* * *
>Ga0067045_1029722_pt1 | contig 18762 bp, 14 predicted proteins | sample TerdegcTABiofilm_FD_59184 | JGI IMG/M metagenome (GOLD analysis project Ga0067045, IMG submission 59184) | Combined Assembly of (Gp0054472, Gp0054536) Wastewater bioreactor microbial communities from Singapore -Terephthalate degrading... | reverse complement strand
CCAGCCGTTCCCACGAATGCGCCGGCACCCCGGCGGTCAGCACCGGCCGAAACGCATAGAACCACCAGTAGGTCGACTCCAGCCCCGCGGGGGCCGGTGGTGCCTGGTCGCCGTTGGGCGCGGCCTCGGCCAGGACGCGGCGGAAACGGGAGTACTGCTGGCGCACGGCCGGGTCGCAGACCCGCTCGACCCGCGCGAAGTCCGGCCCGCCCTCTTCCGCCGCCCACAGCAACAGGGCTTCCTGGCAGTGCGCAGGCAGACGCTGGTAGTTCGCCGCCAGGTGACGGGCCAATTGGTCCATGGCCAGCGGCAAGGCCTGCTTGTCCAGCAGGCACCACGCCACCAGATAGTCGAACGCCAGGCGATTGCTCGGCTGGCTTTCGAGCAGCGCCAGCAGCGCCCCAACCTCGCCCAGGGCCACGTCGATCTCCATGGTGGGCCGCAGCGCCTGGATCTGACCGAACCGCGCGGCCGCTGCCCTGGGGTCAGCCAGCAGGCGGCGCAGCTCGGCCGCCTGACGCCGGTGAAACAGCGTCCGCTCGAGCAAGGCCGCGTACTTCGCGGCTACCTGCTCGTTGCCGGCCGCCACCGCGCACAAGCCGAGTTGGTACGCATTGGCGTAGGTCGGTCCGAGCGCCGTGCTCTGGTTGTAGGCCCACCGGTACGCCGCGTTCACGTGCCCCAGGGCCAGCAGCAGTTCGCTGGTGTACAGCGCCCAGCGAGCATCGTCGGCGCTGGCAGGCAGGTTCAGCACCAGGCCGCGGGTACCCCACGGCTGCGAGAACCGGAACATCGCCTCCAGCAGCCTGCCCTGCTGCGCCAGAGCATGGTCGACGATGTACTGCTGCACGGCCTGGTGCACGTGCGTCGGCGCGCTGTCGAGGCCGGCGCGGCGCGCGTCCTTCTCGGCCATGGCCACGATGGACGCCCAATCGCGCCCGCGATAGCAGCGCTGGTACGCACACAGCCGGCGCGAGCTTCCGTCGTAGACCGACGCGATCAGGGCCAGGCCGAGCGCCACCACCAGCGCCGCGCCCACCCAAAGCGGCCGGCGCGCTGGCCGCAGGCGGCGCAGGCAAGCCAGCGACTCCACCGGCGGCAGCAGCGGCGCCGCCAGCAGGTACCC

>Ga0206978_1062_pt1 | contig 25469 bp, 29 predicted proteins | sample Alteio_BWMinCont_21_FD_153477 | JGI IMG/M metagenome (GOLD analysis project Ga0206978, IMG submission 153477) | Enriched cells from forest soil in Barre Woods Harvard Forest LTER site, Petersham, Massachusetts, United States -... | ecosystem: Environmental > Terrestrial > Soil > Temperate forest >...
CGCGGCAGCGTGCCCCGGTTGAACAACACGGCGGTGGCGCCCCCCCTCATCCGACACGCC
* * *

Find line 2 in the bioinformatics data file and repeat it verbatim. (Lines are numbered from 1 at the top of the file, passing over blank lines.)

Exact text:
CCAGCCGTTCCCACGAATGCGCCGGCACCCCGGCGGTCAGCACCGGCCGAAACGCATAGAACCACCAGTAGGTCGACTCCAGCCCCGCGGGGGCCGGTGGTGCCTGGTCGCCGTTGGGCGCGGCCTCGGCCAGGACGCGGCGGAAACGGGAGTACTGCTGGCGCACGGCCGGGTCGCAGACCCGCTCGACCCGCGCGAAGTCCGGCCCGCCCTCTTCCGCCGCCCACAGCAACAGGGCTTCCTGGCAGTGCGCAGGCAGACGCTGGTAGTTCGCCGCCAGGTGACGGGCCAATTGGTCCATGGCCAGCGGCAAGGCCTGCTTGTCCAGCAGGCACCACGCCACCAGATAGTCGAACGCCAGGCGATTGCTCGGCTGGCTTTCGAGCAGCGCCAGCAGCGCCCCAACCTCGCCCAGGGCCACGTCGATCTCCATGGTGGGCCGCAGCGCCTGGATCTGACCGAACCGCGCGGCCGCTGCCCTGGGGTCAGCCAGCAGGCGGCGCAGCTCGGCCGCCTGACGCCGGTGAAACAGCGTCCGCTCGAGCAAGGCCGCGTACTTCGCGGCTACCTGCTCGTTGCCGGCCGCCACCGCGCACAAGCCGAGTTGGTACGCATTGGCGTAGGTCGGTCCGAGCGCCGTGCTCTGGTTGTAGGCCCACCGGTACGCCGCGTTCACGTGCCCCAGGGCCAGCAGCAGTTCGCTGGTGTACAGCGCCCAGCGAGCATCGTCGGCGCTGGCAGGCAGGTTCAGCACCAGGCCGCGGGTACCCCACGGCTGCGAGAACCGGAACATCGCCTCCAGCAGCCTGCCCTGCTGCGCCAGAGCATGGTCGACGATGTACTGCTGCACGGCCTGGTGCACGTGCGTCGGCGCGCTGTCGAGGCCGGCGCGGCGCGCGTCCTTCTCGGCCATGGCCACGATGGACGCCCAATCGCGCCCGCGATAGCAGCGCTGGTACGCACACAGCCGGCGCGAGCTTCCGTCGTAGACCGACGCGATCAGGGCCAGGCCGAGCGCCACCACCAGCGCCGCGCCCACCCAAAGCGGCCGGCGCGCTGGCCGCAGGCGGCGCAGGCAAGCCAGCGACTCCACCGGCGGCAGCAGCGGCGCCGCCAGCAGGTACCC